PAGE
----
For paint, I picked the same sandy-white hue as the walls for inside. For outside, I wanted something a bit fun, so I decided on a playful but not too crazy bright green called "Edamame."
I have to say, it's wonderful having a door with a handle that works, that opens and closes easily, and that isn't a safety hazard. Plus it brightens up the front of our house, which is a plus.

Another household to-do crossed off the list. Now if only those darn ugly bushes would just disappear ... and the carpet would replace itself ... and oh how I could go on ... and on ... and on ...


Fruit Pizza

Hello. How was your long 4th of July weekend? I hope it was filled with fireworks, fun in the sun, and good food. That about sums up ours.

Since we went to Georgia for Memorial Day weekend this year, we stayed home for July's big patriotic holiday. It was rather quiet around here, but there's something nice about a long weekend that moves at a slower pace.

Conservative Hubby golfed five days in a row, the last two of which were a tournament he plays in each year. That left plenty of time for Little Man and I to take walks, dig in the dirt, go swimming, and generally run around seeing what trouble we could get into. I took Little Man back to daycare this morning covered in scrapes and bruises from all of his debauchery outside (and looking rather tan despite liberal applications of SPF 50+). This, to me, is the sign of a good weekend.

On Saturday night we had some friends over for a low-key BBQ. Conservative Hubby requested a fruit pizza for dessert, so I went on the hunt for a recipe, as it had been a few years since I made one.

I decided I really wanted to find a fruit pizza that Little Man and I could eat too. Since most fruit pizzas have what is essentially a sugar cookie crust, I figured I just needed to find a decent gluten-free sugar cookie recipe.

Let me tell you, I spent a long time looking at and dismissing gluten-free sugar cookie recipes leading up to Saturday. For one reason or another, none of them seemed right to me. For one thing, as I've made clear here before, I'm a bit of a sugar cookie snob, so I was reluctant to try recipes that seemed incredibly different than my old standby or that included a ridiculous amount of random ingredients (because trust me, with gluten-free baking, sometimes the number of ingredients is downright insane). I was also being cautious because I really wanted to find a cookie that wasn't "good—for gluten-free." I wanted it to be just good. Good enough that no one else eating the fruit pizza would know it was gluten-free in the first place.

But after quite a bit of searching I realized I was going to drive myself mad trying to find the perfect recipe. So I just decided to try one that looked like it had potential—and if it didn't turn out how I wanted, I'd go buy premade sugar cookie dough to slap in the pan and bake at the last minute.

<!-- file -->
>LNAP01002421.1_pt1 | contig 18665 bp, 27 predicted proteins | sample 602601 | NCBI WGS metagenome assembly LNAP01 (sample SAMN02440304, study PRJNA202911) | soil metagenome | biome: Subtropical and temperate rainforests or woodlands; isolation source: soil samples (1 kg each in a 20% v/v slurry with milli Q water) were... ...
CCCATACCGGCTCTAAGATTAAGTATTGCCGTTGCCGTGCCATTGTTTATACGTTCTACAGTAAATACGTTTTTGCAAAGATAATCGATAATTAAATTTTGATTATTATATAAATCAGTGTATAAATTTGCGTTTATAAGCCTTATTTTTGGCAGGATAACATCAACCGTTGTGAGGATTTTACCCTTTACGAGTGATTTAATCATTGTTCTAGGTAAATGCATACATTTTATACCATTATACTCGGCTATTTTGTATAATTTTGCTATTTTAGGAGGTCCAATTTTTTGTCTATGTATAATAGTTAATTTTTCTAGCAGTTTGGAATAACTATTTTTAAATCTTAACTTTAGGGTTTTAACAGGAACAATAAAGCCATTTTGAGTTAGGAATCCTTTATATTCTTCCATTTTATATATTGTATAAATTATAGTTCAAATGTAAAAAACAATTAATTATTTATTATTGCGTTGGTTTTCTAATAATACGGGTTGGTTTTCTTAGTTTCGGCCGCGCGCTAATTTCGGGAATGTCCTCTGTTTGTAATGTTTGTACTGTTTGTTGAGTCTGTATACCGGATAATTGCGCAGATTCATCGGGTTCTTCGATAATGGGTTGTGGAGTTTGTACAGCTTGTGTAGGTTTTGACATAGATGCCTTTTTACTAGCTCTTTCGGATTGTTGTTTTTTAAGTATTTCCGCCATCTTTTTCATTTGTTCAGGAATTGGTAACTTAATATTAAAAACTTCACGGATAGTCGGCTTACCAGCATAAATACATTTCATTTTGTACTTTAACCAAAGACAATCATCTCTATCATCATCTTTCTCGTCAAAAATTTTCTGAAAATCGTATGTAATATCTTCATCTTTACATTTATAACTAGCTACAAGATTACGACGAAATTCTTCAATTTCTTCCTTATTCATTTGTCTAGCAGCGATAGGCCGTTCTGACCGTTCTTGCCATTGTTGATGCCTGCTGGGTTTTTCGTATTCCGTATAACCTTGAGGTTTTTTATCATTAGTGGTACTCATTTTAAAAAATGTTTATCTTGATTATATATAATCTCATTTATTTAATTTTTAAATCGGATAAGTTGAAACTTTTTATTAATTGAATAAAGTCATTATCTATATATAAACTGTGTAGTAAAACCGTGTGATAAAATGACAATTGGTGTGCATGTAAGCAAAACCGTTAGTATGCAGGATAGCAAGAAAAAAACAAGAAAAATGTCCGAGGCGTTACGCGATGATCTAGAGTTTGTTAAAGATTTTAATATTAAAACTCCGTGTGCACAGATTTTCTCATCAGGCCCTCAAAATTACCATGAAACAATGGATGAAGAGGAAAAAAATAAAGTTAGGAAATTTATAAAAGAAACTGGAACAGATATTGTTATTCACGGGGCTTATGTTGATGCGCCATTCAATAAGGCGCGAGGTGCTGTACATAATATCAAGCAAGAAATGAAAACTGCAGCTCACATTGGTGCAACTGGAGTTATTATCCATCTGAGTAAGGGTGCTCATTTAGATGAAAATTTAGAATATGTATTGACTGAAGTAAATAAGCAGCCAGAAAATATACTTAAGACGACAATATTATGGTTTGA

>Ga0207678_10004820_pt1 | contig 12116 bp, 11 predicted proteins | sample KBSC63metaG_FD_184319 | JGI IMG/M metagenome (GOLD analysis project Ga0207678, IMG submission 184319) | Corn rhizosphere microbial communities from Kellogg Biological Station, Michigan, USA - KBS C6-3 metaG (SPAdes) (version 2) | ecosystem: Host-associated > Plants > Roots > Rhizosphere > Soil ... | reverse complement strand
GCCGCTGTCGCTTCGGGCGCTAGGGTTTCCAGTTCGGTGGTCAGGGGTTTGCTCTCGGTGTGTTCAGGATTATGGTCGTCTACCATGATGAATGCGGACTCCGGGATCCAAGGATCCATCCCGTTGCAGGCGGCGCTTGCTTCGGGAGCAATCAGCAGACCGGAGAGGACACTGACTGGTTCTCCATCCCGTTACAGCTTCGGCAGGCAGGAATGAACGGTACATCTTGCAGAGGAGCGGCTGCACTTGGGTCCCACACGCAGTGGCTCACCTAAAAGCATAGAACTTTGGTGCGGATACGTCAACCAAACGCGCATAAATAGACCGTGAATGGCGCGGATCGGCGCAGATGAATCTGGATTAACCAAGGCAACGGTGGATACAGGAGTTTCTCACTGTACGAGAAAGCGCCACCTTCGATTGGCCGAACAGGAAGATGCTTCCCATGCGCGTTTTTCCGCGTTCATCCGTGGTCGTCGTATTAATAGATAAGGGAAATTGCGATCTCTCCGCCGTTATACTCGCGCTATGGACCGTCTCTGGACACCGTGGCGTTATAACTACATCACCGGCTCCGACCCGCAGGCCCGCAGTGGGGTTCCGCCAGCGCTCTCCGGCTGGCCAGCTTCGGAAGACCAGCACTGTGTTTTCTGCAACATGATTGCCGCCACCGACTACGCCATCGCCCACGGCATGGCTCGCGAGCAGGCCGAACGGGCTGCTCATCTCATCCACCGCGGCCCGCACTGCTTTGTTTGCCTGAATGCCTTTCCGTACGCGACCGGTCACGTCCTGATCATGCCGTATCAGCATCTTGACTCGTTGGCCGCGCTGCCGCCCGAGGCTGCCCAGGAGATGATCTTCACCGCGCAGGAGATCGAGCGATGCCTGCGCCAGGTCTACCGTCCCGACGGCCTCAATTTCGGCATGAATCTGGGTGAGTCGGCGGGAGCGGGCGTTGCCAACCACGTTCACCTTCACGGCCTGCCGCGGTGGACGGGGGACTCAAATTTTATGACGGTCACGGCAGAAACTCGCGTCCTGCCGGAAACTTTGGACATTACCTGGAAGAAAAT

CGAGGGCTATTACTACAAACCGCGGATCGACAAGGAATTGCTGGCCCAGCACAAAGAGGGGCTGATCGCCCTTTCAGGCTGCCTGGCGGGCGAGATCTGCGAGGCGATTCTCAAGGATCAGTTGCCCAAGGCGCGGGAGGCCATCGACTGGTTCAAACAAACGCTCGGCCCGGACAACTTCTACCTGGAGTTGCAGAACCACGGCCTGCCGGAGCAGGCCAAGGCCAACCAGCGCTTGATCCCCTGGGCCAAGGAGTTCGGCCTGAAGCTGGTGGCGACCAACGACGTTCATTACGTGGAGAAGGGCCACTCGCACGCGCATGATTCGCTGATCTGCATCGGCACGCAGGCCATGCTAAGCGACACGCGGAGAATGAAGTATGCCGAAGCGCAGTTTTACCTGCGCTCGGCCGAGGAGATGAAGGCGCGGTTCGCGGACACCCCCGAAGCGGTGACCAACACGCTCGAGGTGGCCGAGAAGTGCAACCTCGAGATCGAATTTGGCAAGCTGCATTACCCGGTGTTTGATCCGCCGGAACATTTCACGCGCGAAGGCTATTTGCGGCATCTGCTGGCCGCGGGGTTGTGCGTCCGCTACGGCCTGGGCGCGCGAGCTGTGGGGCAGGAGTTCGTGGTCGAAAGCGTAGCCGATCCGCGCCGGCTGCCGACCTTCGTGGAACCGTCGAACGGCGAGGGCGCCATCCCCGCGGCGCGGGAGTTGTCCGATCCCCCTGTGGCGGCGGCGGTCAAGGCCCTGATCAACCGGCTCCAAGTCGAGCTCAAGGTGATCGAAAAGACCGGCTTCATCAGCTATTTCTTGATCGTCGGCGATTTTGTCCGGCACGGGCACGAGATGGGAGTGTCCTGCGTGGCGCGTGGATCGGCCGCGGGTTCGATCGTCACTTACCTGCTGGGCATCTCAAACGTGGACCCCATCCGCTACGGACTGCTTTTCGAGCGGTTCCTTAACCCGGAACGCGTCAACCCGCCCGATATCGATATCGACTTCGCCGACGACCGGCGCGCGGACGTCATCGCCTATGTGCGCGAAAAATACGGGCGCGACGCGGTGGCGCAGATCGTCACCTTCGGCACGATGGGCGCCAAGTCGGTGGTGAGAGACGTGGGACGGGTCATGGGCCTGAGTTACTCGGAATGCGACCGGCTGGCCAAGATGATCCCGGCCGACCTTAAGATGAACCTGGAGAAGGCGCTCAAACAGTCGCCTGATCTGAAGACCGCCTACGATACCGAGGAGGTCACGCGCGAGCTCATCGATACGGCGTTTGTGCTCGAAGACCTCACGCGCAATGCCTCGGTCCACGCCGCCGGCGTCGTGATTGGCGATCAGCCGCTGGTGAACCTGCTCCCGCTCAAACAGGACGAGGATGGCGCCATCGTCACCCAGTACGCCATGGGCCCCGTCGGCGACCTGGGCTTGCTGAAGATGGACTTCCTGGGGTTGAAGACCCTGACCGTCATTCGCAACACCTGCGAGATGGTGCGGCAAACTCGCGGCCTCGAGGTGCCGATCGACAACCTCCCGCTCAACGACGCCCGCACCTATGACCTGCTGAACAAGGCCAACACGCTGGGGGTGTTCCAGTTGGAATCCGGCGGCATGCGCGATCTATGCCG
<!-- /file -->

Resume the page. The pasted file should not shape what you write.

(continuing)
The recipe I tried is from The Gluten-Free Homemaker. One reason I picked it is because she says it's not an overly sweet sugar cookie. (The big fluffy grocery store bakery sugar cookies are so sweet my teeth literally hurt when I bite into them—not what I wanted for my fruit pizza crust or what I want when I make my own sugar cookies.) The other reason I decided to give this recipe a try is because it seemed pretty manageable and not that far of a cry from my usual sugar cookies, aside, of course, from the substitution of flours.

This recipe involves butter and coconut oil, sugar, egg, vanilla, a touch of milk, baking powder, then rice flour, potato flour, and a bit of xanthan gum to replace the wheat flour. I creamed the butter, coconut oil, and sugar, mixed in the vanilla and milk, then combined the dry ingredients in a separate bowl before adding them to the liquid mixture. Once everything was mixed together, I refrigerated the dough for an hour before spreading it in my pan to bake for about 15 minutes.

I had enough extra dough to make three cookies, which I baked beside the fruit pizza crust. I figured this would give me a chance to try the crust without cutting into my (hopefully) pretty fruit pizza.

The dough baked up well. Light, golden, looking very much like my sugar cookies I usually make. And although they of course didn't taste exactly like my go-to recipe, the cookies I ate were good. Nice, subtle flavor. Not too sweet, as advertised. I ate all three cookies just to be sure the crust would work (sometimes this baking stuff is hard work) and decided it would make a great fruit pizza base, no "for gluten-free" addendum required.
Just before the BBQ, I mixed 8 ounces of softened cream cheese with 1/2 cup powdered sugar for the "frosting" on the pizza. Some fruit pizza recipes use less sugar, some also use a bit of vanilla. There are plenty of variations out there. But I decided to go ahead and use the sugary version since the sugar cookies weren't all that sweet. Then I cut up some fruit to place atop the pizza and voila! it was ready to serve.